in the death-rates of England, Sweden, the city of London, etc. The result is a demonstration of the alteration for the better that has taken place in modern times in the rate of mortality from these causes. Diagrams prove graphically that a marked diminution in the death-rate has taken place, especially in the last half century, or since the efforts at prevention and restriction of infectious diseases have become systemized. Facts are brought out in Mr. Willetts's presentation showing that the theory of M. Carnot, that the saving of life from infectious diseases is only apparent, and is made up for by an increased mortality from certain other causes of death, is untenable, for the death-rate from all causes declined during the period under examination. The doctrine of Malthus, likewise, that the effect of diminution of the death-rate is to cause the population to press more closely upon the limits of subsistence, is negatived by the fact which appears that the rate of pauperism has declined in England coincidently with the fall of the death-rate. It also appears that the population is increasing least rapidly where good sanitary conditions have prevailed. The effect of sanitary improvement is thus seen to lie, not in the direction of an over-production of the human race, but toward a better regulated and governed increase.
Expansion in Public Documents.—The latest report of the State Mineralogist of California furnishes an interesting object lesson as to the manner in which literature is prepared at the expense of the Government. The report relates, or is supposed to relate, to mining. The Governor of the Slate, in his message, objected to the voluminousness of this as well as some of the other department reports, saying that none but the unemployed and those directly interested and expecting to derive personal benefit from them could find time to read them; intimating that too little time was devoted by their authors to condensing their statements; and suggesting that while the printing of the mineralogical report would cost ten thousand dollars, "two thousand dollars worth of intelligent editorial work bestowed upon the manuscript would have saved four times that amount in the cost of printing, and the volume would have been of greater value to those interested. People," he added, "will not read long, tedious reports, and if it were not for the condensed statements given out through the press the people of the State generally would have very little information in regard to our public institutions." An appropriation having been made for the purpose, the material was put into the hands of an editor for condensation. He found several of the articles that had been prepared not directly related to the subject, though possibly of scientific value and doubtless suitable for publication through other channels, such as an academy of sciences, a geographical or an ethnographical society. In some cases the same ground was covered by the special reports of two or more assistants; in other cases matter was substantially repeated from previous reports, while no attempt had been made in either category to prune any excrescences. The manuscript showed no signs of having been edited, 'aside from the mere paging of the leaves and arranging in order. In parts of the manuscript that had been copied in the office, errors of copyists entirely unfamiliar with mining affairs had been retained without revision or attempt to correct them. Finally, the editor reduced the 2,307 pages of manuscript, largely type-written, to about 844 pages, or 954 pages if an article on mining law, valuable but not relating exclusively to California, is retained; and in doing this believes that he has retained all the matter proper for the report. This excessive expansiveness is not found in the public documents of California alone. We have observed it in those of the United States in more than one department.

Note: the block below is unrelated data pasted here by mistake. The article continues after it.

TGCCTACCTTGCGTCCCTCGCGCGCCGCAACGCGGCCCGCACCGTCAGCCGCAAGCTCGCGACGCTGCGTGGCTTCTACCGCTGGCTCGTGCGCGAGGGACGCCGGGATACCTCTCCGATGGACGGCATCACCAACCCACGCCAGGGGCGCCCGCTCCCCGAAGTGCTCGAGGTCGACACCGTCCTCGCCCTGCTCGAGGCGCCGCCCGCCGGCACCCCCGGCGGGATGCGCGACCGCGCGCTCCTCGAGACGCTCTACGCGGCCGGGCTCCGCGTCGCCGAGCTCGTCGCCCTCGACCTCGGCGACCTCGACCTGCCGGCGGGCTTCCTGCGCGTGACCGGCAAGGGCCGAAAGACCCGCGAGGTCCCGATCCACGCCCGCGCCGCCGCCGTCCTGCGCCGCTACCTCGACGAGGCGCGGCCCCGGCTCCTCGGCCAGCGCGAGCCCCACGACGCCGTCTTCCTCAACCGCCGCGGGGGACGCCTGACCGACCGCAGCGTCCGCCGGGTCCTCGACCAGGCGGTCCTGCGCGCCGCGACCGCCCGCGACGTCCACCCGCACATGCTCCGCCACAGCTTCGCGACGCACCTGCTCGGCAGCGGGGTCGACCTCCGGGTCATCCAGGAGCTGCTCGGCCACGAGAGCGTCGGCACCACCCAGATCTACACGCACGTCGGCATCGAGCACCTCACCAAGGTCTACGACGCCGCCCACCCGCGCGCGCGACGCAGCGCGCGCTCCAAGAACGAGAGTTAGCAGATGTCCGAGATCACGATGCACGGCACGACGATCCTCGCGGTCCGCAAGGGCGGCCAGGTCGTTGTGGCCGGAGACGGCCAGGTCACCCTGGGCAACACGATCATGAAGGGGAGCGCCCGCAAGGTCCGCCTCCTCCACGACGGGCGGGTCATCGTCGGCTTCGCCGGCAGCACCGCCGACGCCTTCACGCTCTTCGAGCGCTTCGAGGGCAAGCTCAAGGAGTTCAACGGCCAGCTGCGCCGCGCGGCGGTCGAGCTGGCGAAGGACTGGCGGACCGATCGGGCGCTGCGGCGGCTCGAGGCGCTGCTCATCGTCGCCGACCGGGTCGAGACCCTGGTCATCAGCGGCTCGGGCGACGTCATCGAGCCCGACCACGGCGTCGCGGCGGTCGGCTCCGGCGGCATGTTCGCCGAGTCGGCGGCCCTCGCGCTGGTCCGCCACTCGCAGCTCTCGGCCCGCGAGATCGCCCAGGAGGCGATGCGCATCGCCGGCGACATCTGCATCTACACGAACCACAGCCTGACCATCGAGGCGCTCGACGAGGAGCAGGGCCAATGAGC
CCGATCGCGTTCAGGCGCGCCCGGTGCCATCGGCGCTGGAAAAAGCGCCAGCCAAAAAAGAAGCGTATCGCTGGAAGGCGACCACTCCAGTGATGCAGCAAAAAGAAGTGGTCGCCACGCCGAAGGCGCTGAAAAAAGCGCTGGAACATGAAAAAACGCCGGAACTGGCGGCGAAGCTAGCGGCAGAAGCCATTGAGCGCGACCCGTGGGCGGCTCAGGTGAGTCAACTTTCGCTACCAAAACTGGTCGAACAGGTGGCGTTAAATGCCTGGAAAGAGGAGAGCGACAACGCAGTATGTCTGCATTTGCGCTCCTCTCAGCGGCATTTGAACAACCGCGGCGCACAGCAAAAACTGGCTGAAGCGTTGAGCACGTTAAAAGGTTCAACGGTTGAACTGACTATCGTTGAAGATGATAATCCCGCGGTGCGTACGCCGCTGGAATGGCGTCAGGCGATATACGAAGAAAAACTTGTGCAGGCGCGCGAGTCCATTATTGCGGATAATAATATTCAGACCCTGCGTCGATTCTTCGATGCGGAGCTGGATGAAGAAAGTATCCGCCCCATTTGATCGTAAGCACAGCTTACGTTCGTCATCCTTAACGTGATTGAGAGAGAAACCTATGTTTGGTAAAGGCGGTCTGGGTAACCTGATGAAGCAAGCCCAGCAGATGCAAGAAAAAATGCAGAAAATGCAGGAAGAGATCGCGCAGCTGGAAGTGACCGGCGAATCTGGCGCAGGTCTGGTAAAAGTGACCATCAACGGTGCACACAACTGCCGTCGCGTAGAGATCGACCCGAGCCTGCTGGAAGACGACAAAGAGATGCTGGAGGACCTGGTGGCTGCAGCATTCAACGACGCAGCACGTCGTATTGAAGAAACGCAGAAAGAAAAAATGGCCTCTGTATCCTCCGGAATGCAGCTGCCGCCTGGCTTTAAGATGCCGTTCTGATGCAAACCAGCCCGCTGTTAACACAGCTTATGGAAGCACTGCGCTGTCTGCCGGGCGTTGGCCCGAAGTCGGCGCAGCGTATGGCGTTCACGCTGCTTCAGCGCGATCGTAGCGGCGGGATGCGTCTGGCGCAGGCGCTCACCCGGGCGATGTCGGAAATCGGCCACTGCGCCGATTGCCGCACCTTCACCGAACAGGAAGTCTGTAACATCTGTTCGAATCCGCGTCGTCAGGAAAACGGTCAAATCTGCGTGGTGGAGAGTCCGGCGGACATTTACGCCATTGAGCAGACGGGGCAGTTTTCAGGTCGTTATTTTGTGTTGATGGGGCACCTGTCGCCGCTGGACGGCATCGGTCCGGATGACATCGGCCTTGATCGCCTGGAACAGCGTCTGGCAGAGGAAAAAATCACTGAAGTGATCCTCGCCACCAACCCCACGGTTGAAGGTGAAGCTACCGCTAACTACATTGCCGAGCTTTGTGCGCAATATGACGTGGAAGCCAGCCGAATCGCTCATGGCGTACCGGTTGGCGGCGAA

The Soda "Lake" of Wyoming.—As described by H. Pemberton, Jr., and George P. Tucker, there exists a deposit of sulphate of soda, locally known as a "lake," about fourteen miles southwest of Laramie, Wyo. The deposit is composed of three of these lakes lying within a stone's throw of one another—the Big Lake, the Track Lake, and the Red Lake—having together a total area of about sixty-five acres. They are the property of the Union Pacific Railroad Company, are connected by a branch of that road with the main line at Laramie, and are generally known as the Union Pacific Lakes. In these lakes the sulphate of soda occurs in two